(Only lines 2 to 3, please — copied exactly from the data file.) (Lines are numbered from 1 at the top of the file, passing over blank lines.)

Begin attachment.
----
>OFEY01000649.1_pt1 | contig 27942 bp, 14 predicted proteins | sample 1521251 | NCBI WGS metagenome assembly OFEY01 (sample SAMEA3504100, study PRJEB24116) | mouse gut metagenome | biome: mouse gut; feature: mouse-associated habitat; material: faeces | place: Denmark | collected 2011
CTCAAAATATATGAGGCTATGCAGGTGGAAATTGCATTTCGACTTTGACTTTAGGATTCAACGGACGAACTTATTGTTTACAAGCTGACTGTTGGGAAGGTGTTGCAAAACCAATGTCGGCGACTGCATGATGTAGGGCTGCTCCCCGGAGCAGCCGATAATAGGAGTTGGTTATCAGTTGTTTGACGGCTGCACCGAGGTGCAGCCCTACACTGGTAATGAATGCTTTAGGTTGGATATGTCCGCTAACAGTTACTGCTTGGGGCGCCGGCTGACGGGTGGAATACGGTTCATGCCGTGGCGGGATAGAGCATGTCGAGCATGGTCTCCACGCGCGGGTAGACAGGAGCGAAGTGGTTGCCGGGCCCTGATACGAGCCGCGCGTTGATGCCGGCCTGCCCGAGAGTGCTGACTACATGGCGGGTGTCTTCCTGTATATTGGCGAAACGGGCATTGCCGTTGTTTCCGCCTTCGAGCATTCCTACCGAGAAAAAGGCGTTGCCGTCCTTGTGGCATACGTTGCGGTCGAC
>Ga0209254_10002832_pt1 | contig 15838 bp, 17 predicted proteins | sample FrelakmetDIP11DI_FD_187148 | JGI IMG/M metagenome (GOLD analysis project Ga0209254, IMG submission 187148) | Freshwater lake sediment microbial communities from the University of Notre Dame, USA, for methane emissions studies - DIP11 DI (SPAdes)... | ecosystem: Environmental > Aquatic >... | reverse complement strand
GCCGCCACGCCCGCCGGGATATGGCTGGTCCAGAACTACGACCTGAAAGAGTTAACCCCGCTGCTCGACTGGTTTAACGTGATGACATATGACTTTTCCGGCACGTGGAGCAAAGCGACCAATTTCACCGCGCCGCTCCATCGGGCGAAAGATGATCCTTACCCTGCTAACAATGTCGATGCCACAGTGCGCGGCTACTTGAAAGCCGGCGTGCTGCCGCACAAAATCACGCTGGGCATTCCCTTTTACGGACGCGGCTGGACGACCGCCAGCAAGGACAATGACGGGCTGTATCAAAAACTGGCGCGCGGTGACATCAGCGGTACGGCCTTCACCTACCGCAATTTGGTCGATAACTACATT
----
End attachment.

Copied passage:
CTCAAAATATATGAGGCTATGCAGGTGGAAATTGCATTTCGACTTTGACTTTAGGATTCAACGGACGAACTTATTGTTTACAAGCTGACTGTTGGGAAGGTGTTGCAAAACCAATGTCGGCGACTGCATGATGTAGGGCTGCTCCCCGGAGCAGCCGATAATAGGAGTTGGTTATCAGTTGTTTGACGGCTGCACCGAGGTGCAGCCCTACACTGGTAATGAATGCTTTAGGTTGGATATGTCCGCTAACAGTTACTGCTTGGGGCGCCGGCTGACGGGTGGAATACGGTTCATGCCGTGGCGGGATAGAGCATGTCGAGCATGGTCTCCACGCGCGGGTAGACAGGAGCGAAGTGGTTGCCGGGCCCTGATACGAGCCGCGCGTTGATGCCGGCCTGCCCGAGAGTGCTGACTACATGGCGGGTGTCTTCCTGTATATTGGCGAAACGGGCATTGCCGTTGTTTCCGCCTTCGAGCATTCCTACCGAGAAAAAGGCGTTGCCGTCCTTGTGGCATACGTTGCGGTCGAC
>Ga0209254_10002832_pt1 | contig 15838 bp, 17 predicted proteins | sample FrelakmetDIP11DI_FD_187148 | JGI IMG/M metagenome (GOLD analysis project Ga0209254, IMG submission 187148) | Freshwater lake sediment microbial communities from the University of Notre Dame, USA, for methane emissions studies - DIP11 DI (SPAdes)... | ecosystem: Environmental > Aquatic >... | reverse complement strand